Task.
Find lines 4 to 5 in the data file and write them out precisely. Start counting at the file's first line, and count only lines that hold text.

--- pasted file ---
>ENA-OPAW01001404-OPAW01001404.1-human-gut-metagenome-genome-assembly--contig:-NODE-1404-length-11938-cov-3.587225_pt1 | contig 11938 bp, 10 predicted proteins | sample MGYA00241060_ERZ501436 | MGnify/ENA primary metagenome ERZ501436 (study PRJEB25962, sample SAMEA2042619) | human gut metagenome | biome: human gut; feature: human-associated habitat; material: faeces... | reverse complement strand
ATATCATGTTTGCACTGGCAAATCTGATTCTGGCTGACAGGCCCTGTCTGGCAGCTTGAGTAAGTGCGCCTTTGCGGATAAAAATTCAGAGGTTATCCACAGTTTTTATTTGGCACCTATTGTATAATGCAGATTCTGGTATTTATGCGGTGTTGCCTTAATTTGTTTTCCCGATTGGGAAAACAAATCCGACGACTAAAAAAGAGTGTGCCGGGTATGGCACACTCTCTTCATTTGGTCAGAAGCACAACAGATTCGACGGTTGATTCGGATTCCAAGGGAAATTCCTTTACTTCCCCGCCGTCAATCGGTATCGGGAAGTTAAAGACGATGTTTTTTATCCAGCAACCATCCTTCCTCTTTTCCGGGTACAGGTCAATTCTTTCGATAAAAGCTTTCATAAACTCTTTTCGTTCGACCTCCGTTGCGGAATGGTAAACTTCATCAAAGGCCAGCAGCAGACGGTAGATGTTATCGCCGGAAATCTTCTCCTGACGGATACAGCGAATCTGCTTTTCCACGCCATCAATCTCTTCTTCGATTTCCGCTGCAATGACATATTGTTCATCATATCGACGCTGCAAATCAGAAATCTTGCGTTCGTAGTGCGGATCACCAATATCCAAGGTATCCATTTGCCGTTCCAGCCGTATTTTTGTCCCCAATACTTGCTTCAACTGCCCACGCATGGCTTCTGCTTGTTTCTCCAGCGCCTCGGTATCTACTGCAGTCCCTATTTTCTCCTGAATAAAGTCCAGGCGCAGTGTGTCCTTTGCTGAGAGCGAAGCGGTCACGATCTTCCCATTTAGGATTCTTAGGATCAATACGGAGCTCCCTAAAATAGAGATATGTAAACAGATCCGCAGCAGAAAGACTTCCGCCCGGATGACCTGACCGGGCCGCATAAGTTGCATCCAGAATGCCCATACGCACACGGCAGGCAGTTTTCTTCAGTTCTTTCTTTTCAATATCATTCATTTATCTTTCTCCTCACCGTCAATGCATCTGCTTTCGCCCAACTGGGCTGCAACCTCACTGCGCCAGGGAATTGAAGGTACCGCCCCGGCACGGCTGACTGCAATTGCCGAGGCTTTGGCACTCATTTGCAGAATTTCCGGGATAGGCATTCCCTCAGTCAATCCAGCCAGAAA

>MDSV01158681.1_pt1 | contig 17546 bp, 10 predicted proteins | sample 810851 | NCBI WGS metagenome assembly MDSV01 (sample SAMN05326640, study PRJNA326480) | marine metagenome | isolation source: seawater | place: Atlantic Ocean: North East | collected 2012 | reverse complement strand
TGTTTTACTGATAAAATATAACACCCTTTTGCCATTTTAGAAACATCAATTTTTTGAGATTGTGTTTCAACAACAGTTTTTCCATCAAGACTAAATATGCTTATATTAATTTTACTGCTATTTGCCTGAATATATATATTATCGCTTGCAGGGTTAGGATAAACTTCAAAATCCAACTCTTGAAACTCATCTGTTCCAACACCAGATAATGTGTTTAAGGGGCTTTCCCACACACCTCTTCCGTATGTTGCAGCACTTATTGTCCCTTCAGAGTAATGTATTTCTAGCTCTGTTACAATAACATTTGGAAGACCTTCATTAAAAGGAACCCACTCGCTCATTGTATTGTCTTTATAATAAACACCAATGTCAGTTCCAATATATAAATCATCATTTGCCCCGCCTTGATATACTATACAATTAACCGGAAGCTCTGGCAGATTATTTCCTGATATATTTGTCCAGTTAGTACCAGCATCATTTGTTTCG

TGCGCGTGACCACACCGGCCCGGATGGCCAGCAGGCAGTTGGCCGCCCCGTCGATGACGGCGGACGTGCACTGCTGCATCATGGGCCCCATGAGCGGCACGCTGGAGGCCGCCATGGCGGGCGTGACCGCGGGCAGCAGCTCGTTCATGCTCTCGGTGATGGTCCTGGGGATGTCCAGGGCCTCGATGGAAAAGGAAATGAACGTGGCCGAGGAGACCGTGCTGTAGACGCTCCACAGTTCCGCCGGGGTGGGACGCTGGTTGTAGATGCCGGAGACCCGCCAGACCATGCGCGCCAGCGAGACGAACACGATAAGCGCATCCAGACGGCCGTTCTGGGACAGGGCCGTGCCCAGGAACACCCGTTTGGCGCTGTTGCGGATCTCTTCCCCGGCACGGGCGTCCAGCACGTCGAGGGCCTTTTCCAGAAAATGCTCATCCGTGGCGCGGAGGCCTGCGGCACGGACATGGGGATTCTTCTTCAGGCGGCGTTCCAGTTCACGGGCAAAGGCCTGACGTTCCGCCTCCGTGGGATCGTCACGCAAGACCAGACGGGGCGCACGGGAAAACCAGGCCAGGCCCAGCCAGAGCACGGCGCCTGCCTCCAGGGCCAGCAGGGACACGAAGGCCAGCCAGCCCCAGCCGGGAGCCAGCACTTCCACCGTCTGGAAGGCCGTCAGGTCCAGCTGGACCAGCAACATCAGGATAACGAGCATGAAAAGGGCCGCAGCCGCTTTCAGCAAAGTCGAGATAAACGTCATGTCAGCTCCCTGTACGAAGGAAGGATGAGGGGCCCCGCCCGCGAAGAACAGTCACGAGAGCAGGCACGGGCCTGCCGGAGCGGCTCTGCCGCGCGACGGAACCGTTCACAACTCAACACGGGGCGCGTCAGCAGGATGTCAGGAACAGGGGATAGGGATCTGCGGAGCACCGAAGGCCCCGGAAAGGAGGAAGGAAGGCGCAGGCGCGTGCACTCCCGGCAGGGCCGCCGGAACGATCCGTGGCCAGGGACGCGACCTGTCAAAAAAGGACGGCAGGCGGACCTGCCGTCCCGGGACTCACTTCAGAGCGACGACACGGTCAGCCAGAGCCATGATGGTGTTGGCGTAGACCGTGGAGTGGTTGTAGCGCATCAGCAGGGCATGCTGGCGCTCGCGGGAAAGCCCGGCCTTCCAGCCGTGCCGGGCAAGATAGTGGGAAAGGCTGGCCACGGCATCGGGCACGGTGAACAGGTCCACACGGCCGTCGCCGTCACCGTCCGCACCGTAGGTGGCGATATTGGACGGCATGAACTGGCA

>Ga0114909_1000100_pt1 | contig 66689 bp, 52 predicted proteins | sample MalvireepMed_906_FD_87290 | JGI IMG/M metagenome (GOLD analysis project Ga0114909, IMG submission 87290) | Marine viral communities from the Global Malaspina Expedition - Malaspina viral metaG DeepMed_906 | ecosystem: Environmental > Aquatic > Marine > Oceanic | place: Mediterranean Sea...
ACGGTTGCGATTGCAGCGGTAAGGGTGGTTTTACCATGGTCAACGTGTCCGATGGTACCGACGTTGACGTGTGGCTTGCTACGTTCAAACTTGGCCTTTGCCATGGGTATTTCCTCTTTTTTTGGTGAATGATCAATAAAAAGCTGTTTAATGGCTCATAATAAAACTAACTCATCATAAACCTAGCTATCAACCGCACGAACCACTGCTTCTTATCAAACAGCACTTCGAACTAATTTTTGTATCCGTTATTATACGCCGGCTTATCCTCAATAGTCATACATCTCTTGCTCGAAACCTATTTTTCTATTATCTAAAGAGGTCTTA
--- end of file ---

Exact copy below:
TGTTTTACTGATAAAATATAACACCCTTTTGCCATTTTAGAAACATCAATTTTTTGAGATTGTGTTTCAACAACAGTTTTTCCATCAAGACTAAATATGCTTATATTAATTTTACTGCTATTTGCCTGAATATATATATTATCGCTTGCAGGGTTAGGATAAACTTCAAAATCCAACTCTTGAAACTCATCTGTTCCAACACCAGATAATGTGTTTAAGGGGCTTTCCCACACACCTCTTCCGTATGTTGCAGCACTTATTGTCCCTTCAGAGTAATGTATTTCTAGCTCTGTTACAATAACATTTGGAAGACCTTCATTAAAAGGAACCCACTCGCTCATTGTATTGTCTTTATAATAAACACCAATGTCAGTTCCAATATATAAATCATCATTTGCCCCGCCTTGATATACTATACAATTAACCGGAAGCTCTGGCAGATTATTTCCTGATATATTTGTCCAGTTAGTACCAGCATCATTTGTTTCG

TGCGCGTGACCACACCGGCCCGGATGGCCAGCAGGCAGTTGGCCGCCCCGTCGATGACGGCGGACGTGCACTGCTGCATCATGGGCCCCATGAGCGGCACGCTGGAGGCCGCCATGGCGGGCGTGACCGCGGGCAGCAGCTCGTTCATGCTCTCGGTGATGGTCCTGGGGATGTCCAGGGCCTCGATGGAAAAGGAAATGAACGTGGCCGAGGAGACCGTGCTGTAGACGCTCCACAGTTCCGCCGGGGTGGGACGCTGGTTGTAGATGCCGGAGACCCGCCAGACCATGCGCGCCAGCGAGACGAACACGATAAGCGCATCCAGACGGCCGTTCTGGGACAGGGCCGTGCCCAGGAACACCCGTTTGGCGCTGTTGCGGATCTCTTCCCCGGCACGGGCGTCCAGCACGTCGAGGGCCTTTTCCAGAAAATGCTCATCCGTGGCGCGGAGGCCTGCGGCACGGACATGGGGATTCTTCTTCAGGCGGCGTTCCAGTTCACGGGCAAAGGCCTGACGTTCCGCCTCCGTGGGATCGTCACGCAAGACCAGACGGGGCGCACGGGAAAACCAGGCCAGGCCCAGCCAGAGCACGGCGCCTGCCTCCAGGGCCAGCAGGGACACGAAGGCCAGCCAGCCCCAGCCGGGAGCCAGCACTTCCACCGTCTGGAAGGCCGTCAGGTCCAGCTGGACCAGCAACATCAGGATAACGAGCATGAAAAGGGCCGCAGCCGCTTTCAGCAAAGTCGAGATAAACGTCATGTCAGCTCCCTGTACGAAGGAAGGATGAGGGGCCCCGCCCGCGAAGAACAGTCACGAGAGCAGGCACGGGCCTGCCGGAGCGGCTCTGCCGCGCGACGGAACCGTTCACAACTCAACACGGGGCGCGTCAGCAGGATGTCAGGAACAGGGGATAGGGATCTGCGGAGCACCGAAGGCCCCGGAAAGGAGGAAGGAAGGCGCAGGCGCGTGCACTCCCGGCAGGGCCGCCGGAACGATCCGTGGCCAGGGACGCGACCTGTCAAAAAAGGACGGCAGGCGGACCTGCCGTCCCGGGACTCACTTCAGAGCGACGACACGGTCAGCCAGAGCCATGATGGTGTTGGCGTAGACCGTGGAGTGGTTGTAGCGCATCAGCAGGGCATGCTGGCGCTCGCGGGAAAGCCCGGCCTTCCAGCCGTGCCGGGCAAGATAGTGGGAAAGGCTGGCCACGGCATCGGGCACGGTGAACAGGTCCACACGGCCGTCGCCGTCACCGTCCGCACCGTAGGTGGCGATATTGGACGGCATGAACTGGCA